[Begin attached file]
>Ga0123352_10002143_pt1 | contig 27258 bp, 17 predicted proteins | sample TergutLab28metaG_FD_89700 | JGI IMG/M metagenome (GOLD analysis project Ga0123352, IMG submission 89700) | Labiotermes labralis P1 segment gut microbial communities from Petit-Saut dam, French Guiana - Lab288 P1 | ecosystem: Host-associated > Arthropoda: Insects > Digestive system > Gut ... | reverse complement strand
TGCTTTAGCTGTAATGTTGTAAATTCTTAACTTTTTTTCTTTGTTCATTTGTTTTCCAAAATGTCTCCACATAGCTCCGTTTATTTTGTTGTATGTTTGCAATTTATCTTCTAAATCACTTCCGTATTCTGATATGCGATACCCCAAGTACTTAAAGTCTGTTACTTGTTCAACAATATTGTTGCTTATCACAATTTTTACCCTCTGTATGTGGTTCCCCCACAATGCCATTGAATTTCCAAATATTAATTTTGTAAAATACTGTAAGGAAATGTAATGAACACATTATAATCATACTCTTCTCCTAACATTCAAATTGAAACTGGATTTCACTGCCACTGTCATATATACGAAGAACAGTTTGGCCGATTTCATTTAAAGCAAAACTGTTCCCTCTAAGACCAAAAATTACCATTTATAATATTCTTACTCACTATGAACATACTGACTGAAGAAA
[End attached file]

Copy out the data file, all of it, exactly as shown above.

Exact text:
>Ga0123352_10002143_pt1 | contig 27258 bp, 17 predicted proteins | sample TergutLab28metaG_FD_89700 | JGI IMG/M metagenome (GOLD analysis project Ga0123352, IMG submission 89700) | Labiotermes labralis P1 segment gut microbial communities from Petit-Saut dam, French Guiana - Lab288 P1 | ecosystem: Host-associated > Arthropoda: Insects > Digestive system > Gut ... | reverse complement strand
TGCTTTAGCTGTAATGTTGTAAATTCTTAACTTTTTTTCTTTGTTCATTTGTTTTCCAAAATGTCTCCACATAGCTCCGTTTATTTTGTTGTATGTTTGCAATTTATCTTCTAAATCACTTCCGTATTCTGATATGCGATACCCCAAGTACTTAAAGTCTGTTACTTGTTCAACAATATTGTTGCTTATCACAATTTTTACCCTCTGTATGTGGTTCCCCCACAATGCCATTGAATTTCCAAATATTAATTTTGTAAAATACTGTAAGGAAATGTAATGAACACATTATAATCATACTCTTCTCCTAACATTCAAATTGAAACTGGATTTCACTGCCACTGTCATATATACGAAGAACAGTTTGGCCGATTTCATTTAAAGCAAAACTGTTCCCTCTAAGACCAAAAATTACCATTTATAATATTCTTACTCACTATGAACATACTGACTGAAGAAA